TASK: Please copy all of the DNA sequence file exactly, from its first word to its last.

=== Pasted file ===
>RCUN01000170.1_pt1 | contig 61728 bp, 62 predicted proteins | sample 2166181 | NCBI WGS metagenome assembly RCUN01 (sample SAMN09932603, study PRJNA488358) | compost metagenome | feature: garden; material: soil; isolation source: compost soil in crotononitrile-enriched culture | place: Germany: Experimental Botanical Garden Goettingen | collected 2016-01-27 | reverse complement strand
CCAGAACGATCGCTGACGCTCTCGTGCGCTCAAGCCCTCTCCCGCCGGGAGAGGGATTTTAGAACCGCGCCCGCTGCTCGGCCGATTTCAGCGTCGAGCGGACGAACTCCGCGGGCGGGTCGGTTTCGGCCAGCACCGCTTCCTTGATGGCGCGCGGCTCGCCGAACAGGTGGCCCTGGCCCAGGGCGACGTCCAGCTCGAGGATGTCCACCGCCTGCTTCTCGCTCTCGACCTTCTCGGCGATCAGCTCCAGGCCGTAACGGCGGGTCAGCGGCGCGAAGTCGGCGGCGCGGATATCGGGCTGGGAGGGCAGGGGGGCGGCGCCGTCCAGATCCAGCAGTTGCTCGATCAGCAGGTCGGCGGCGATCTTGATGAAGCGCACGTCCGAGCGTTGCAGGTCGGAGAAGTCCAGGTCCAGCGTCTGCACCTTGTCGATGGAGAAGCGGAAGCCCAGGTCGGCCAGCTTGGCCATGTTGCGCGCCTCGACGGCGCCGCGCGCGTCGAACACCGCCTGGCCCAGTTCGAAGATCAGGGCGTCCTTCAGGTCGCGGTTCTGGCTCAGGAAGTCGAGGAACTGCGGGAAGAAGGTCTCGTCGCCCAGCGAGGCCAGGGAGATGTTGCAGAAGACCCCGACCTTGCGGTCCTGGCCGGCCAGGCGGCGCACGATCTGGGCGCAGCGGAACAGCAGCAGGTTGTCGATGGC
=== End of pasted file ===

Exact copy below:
>RCUN01000170.1_pt1 | contig 61728 bp, 62 predicted proteins | sample 2166181 | NCBI WGS metagenome assembly RCUN01 (sample SAMN09932603, study PRJNA488358) | compost metagenome | feature: garden; material: soil; isolation source: compost soil in crotononitrile-enriched culture | place: Germany: Experimental Botanical Garden Goettingen | collected 2016-01-27 | reverse complement strand
CCAGAACGATCGCTGACGCTCTCGTGCGCTCAAGCCCTCTCCCGCCGGGAGAGGGATTTTAGAACCGCGCCCGCTGCTCGGCCGATTTCAGCGTCGAGCGGACGAACTCCGCGGGCGGGTCGGTTTCGGCCAGCACCGCTTCCTTGATGGCGCGCGGCTCGCCGAACAGGTGGCCCTGGCCCAGGGCGACGTCCAGCTCGAGGATGTCCACCGCCTGCTTCTCGCTCTCGACCTTCTCGGCGATCAGCTCCAGGCCGTAACGGCGGGTCAGCGGCGCGAAGTCGGCGGCGCGGATATCGGGCTGGGAGGGCAGGGGGGCGGCGCCGTCCAGATCCAGCAGTTGCTCGATCAGCAGGTCGGCGGCGATCTTGATGAAGCGCACGTCCGAGCGTTGCAGGTCGGAGAAGTCCAGGTCCAGCGTCTGCACCTTGTCGATGGAGAAGCGGAAGCCCAGGTCGGCCAGCTTGGCCATGTTGCGCGCCTCGACGGCGCCGCGCGCGTCGAACACCGCCTGGCCCAGTTCGAAGATCAGGGCGTCCTTCAGGTCGCGGTTCTGGCTCAGGAAGTCGAGGAACTGCGGGAAGAAGGTCTCGTCGCCCAGCGAGGCCAGGGAGATGTTGCAGAAGACCCCGACCTTGCGGTCCTGGCCGGCCAGGCGGCGCACGATCTGGGCGCAGCGGAACAGCAGCAGGTTGTCGATGGC